Do you think taking out a home equity loan can ever be a positive thing?
I just don't see many positive uses from it. The negative far outweighs the positive. The thing is, the American consumer's equity in their home is usually their greatest asset and when they start tapping that because everyone at the bank is telling them what a great idea it is, when they turn their biggest asset into their greatest liability, that's just not a positive thing. Over a couple of decades of someone's financial life they need to be moving in the other direction. It's the last great bastion of consumer wealth and it's pretty well going away.
“Home equity is the last great bastion of consumer wealth and it's pretty well going away.”
A couple of years ago when the housing market was roaring and interest rates were so low, all you heard about were home equity loans.
Right. And what we're seeing now, with the market softening up in particular regions, I'm getting a lot of calls from people who moved their credit card debt over to a home equity loan. They weren't so stupid as to take a loan worth 125 percent of their home, they just borrowed 100 percent. And now, the house isn't worth that.
So, we get into the same situation as with our cars where we owe more on them than they're worth and, I tell you, being stuck upside down in a car loan is a bad idea, but being stuck in a house that you owe more on than it's worth can take you down financially.
Do you have any worst-case horror stories that you've counseled?
I think the worst cases that we've seen are when unscrupulous lenders get involved, especially with the subprime market stuff. I talked to a widow who called in not long ago who was talked into debt consolidation by some guy because she would just have one payment. Now, how appealing is that? However, all she consolidated were medical bills that didn't have an interest rate and now he's charging her 14 percent. But, she only has one payment!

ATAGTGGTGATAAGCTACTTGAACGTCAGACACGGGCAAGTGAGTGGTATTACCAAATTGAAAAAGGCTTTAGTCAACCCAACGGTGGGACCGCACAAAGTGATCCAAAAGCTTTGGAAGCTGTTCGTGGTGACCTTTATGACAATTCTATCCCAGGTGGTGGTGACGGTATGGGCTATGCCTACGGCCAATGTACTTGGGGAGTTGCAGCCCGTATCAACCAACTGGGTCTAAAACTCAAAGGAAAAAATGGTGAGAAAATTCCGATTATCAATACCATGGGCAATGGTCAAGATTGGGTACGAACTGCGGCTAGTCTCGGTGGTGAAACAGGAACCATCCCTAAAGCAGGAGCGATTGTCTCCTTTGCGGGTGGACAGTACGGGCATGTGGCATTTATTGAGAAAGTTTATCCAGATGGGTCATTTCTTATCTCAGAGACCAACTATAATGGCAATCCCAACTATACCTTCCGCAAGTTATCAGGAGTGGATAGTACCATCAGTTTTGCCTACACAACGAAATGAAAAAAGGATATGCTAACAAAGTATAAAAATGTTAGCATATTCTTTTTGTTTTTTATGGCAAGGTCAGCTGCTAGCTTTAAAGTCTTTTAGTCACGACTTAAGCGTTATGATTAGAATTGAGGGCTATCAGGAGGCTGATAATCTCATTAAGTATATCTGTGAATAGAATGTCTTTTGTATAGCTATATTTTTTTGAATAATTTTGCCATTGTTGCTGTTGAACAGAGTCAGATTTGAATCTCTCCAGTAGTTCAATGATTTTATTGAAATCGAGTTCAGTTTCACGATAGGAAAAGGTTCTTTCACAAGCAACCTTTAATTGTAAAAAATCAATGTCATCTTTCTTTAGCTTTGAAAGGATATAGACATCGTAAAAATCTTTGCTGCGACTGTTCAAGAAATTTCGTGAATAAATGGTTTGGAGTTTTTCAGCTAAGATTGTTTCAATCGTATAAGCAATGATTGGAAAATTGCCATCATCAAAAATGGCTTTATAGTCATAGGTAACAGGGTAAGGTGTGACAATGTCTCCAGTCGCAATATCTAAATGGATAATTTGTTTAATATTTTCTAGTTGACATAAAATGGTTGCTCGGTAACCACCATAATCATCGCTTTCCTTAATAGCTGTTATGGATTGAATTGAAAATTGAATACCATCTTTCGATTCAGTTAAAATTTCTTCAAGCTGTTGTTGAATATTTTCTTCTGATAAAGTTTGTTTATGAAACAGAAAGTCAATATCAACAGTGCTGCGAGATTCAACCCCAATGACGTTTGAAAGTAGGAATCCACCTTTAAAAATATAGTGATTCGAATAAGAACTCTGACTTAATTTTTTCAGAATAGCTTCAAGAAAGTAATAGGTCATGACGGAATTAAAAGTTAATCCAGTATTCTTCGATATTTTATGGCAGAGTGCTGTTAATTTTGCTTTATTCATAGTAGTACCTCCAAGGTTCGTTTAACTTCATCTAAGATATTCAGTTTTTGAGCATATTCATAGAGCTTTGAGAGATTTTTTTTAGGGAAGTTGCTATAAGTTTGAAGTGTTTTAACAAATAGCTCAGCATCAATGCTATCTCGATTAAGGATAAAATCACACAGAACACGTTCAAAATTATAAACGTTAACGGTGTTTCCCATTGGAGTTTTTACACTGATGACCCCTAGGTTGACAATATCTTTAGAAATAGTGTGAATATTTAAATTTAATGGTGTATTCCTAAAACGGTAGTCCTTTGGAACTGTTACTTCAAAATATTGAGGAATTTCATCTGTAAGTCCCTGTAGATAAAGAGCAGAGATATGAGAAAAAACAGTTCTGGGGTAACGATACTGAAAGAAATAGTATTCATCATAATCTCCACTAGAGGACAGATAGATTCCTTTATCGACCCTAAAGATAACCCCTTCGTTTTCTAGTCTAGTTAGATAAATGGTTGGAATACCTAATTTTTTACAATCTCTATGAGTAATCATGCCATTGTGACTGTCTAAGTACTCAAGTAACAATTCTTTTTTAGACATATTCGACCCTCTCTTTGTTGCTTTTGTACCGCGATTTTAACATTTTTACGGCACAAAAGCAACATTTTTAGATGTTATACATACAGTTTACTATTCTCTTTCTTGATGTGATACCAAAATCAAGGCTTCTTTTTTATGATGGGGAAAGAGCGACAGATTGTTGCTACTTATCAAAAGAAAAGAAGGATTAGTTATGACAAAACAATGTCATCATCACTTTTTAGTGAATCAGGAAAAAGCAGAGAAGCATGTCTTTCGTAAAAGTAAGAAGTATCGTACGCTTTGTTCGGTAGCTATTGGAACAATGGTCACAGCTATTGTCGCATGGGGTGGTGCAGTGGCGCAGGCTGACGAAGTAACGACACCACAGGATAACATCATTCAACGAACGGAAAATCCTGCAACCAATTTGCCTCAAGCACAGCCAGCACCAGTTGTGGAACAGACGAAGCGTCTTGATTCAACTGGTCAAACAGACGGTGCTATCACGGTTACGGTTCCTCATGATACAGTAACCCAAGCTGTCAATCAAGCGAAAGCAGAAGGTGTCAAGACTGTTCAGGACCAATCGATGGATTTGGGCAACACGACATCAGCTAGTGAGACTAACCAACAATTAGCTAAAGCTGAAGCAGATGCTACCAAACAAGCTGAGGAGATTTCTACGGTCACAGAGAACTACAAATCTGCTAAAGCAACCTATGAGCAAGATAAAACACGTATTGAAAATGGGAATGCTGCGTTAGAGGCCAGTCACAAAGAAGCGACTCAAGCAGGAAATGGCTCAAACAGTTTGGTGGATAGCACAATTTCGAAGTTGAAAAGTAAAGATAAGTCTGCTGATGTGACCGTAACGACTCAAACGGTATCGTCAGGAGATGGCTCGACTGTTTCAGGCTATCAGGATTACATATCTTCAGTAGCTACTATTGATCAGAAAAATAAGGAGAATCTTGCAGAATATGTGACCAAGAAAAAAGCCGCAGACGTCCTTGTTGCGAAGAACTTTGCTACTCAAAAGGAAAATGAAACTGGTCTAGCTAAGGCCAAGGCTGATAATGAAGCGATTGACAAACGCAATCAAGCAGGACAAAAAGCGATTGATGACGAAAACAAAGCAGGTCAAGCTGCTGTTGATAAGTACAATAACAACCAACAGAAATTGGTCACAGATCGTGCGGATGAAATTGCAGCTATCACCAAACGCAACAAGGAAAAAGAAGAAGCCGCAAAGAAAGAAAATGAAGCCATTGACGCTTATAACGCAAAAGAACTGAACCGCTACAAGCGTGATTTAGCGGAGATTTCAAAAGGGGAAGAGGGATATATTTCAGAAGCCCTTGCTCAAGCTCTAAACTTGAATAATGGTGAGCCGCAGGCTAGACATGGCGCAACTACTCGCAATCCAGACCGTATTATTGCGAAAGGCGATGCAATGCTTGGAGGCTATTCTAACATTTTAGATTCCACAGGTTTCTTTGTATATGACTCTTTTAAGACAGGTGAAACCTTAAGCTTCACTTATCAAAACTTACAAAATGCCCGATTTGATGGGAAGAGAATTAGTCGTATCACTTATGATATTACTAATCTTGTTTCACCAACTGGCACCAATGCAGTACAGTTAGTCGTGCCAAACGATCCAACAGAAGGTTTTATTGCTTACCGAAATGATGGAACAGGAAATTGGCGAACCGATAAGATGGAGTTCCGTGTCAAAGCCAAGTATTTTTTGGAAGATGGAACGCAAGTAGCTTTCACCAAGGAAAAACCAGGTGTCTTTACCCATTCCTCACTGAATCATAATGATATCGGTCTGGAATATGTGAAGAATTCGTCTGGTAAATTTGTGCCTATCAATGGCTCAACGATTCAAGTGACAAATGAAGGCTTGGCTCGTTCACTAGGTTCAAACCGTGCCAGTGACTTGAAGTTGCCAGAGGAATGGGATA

Really, I wanted to grab that guy around the neck. Poor lady, it was just sad because she thought she had done something smart, and she hadn't. That's one of the worst ones.
Other sad cases are from the people who borrowed most of the value or the full value of their house and then something changes in their lives. They get laid off or transferred -- or it could be something positive, they get a raise and want to buy another house -- but they can't get out of the house. And again, with this market that's been softening over the past six months, particularly in regional areas, we're seeing more and more folks that I'm having to teach about short sales and negotiating with their lender because they're not going to be able to pay them. A short sale is the mortgage holder accepting less than is owed as a settlement and releasing the title to a new buyer. They would do this due to a soft local real estate market and, of course, the seller gets no proceeds from the sale.
The problem is we cycle in our economy. I'm old enough that I've seen a couple of them. I got my real estate license in 1978 and I lived through the high interest rates of the early '80s. There's always this new batch of people with a gold rush mentality. Nothing they can do is wrong and real estate values will always be on the rise. After you have mass hysteria like that you get a market correction that teaches the next generation the lesson of cycles. It's really sad because it puts strain on a marriage; it affects whether or not their kid gets to go to college or where their kid goes to college. There are real life implications of this stuff that's saddening.
What advice would you give to someone considering a home equity loan?
Really, let's address a few of these things. You don't need to go on vacation unless you can pay for it. If you have a home repair, in almost every case, that home repair is not an emergency situation. We put a nice patio with a screened-in porch on the back of our home a couple of years ago. We just saved up and paid for it, same with the vacation -- Grandma's old-fashioned way.